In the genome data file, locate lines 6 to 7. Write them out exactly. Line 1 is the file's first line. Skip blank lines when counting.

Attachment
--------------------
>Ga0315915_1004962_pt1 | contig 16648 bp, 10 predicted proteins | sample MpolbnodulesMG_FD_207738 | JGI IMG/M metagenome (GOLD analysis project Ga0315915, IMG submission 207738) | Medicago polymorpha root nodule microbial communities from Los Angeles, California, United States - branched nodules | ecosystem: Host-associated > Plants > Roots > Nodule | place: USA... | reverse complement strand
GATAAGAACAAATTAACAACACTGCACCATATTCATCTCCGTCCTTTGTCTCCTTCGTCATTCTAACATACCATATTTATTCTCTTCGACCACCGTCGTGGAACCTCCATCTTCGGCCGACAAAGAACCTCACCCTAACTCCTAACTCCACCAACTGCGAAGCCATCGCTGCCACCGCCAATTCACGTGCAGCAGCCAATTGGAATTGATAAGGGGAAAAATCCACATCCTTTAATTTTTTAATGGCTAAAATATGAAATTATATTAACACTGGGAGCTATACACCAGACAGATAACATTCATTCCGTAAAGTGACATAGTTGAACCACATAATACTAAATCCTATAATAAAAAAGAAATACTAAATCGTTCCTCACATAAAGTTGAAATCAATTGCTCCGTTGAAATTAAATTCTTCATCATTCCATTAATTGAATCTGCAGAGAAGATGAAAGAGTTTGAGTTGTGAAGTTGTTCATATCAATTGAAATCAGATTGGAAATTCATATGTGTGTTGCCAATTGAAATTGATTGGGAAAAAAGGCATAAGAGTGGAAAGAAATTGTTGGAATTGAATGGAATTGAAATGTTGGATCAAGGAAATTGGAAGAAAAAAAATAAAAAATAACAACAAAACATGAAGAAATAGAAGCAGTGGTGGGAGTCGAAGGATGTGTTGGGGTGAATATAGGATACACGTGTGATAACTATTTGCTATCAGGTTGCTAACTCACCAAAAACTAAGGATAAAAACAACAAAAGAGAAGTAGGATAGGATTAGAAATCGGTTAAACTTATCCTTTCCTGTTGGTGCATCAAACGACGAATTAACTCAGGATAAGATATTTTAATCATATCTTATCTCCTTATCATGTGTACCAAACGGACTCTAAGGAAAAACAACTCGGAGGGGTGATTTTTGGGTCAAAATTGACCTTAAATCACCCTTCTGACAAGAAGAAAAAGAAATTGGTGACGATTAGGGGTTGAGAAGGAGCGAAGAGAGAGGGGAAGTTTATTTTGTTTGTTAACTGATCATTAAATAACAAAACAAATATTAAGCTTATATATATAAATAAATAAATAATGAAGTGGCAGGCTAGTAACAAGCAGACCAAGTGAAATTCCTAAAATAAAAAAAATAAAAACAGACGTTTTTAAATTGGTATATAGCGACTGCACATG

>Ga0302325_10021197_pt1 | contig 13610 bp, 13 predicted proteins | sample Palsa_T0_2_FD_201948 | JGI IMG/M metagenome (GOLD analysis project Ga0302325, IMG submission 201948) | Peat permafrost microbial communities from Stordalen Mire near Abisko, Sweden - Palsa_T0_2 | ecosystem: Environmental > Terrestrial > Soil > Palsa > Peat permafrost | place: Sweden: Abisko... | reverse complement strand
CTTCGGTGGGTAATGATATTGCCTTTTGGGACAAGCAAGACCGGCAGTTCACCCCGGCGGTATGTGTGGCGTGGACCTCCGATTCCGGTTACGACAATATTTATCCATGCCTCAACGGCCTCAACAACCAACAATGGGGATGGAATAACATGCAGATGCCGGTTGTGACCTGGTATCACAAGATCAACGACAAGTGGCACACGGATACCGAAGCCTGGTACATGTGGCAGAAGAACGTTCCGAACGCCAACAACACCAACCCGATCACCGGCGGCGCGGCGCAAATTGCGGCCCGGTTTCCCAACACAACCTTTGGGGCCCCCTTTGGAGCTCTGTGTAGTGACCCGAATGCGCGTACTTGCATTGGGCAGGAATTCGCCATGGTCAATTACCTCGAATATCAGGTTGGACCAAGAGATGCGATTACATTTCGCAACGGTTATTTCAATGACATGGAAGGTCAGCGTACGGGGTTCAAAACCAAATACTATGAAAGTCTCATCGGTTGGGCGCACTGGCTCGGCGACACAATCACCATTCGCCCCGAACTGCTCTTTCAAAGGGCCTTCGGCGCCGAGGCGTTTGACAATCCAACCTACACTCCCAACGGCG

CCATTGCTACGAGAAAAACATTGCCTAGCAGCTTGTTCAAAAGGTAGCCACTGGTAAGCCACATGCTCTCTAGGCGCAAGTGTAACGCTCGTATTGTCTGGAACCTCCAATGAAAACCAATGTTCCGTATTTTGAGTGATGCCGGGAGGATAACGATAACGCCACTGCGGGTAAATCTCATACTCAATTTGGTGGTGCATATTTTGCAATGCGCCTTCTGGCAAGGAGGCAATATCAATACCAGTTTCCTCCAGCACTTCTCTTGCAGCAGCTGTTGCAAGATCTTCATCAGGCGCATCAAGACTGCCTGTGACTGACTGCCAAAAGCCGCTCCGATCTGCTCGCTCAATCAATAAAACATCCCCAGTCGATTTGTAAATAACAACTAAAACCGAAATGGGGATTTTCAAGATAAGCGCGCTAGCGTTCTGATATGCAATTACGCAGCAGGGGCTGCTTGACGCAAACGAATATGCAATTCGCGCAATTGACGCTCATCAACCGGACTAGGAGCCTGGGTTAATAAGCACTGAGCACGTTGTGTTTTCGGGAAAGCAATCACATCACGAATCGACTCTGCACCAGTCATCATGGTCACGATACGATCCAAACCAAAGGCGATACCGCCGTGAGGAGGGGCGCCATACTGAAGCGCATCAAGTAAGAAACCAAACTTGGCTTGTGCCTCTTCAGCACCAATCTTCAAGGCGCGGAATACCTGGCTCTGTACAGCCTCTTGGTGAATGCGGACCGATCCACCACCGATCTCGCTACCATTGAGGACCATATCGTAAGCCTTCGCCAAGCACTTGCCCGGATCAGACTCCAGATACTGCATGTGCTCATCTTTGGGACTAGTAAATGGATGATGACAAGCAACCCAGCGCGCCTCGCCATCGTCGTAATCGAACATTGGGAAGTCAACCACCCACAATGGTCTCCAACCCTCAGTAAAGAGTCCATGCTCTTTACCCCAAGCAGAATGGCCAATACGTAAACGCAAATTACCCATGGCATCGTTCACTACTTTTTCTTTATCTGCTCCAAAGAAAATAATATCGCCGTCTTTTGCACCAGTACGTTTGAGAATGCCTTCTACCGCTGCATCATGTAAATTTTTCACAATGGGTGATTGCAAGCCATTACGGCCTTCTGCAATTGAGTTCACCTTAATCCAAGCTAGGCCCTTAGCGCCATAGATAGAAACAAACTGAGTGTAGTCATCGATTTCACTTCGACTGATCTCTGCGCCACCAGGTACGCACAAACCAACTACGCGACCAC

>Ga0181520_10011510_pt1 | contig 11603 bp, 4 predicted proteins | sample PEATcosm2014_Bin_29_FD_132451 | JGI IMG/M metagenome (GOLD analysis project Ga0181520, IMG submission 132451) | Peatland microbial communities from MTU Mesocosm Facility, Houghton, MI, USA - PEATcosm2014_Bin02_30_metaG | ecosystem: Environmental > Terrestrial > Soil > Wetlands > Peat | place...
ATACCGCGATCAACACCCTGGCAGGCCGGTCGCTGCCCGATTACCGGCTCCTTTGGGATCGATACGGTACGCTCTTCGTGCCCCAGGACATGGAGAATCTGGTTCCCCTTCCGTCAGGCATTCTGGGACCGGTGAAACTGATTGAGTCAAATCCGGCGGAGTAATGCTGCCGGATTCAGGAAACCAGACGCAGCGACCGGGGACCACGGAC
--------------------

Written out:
>Ga0181520_10011510_pt1 | contig 11603 bp, 4 predicted proteins | sample PEATcosm2014_Bin_29_FD_132451 | JGI IMG/M metagenome (GOLD analysis project Ga0181520, IMG submission 132451) | Peatland microbial communities from MTU Mesocosm Facility, Houghton, MI, USA - PEATcosm2014_Bin02_30_metaG | ecosystem: Environmental > Terrestrial > Soil > Wetlands > Peat | place...
ATACCGCGATCAACACCCTGGCAGGCCGGTCGCTGCCCGATTACCGGCTCCTTTGGGATCGATACGGTACGCTCTTCGTGCCCCAGGACATGGAGAATCTGGTTCCCCTTCCGTCAGGCATTCTGGGACCGGTGAAACTGATTGAGTCAAATCCGGCGGAGTAATGCTGCCGGATTCAGGAAACCAGACGCAGCGACCGGGGACCACGGAC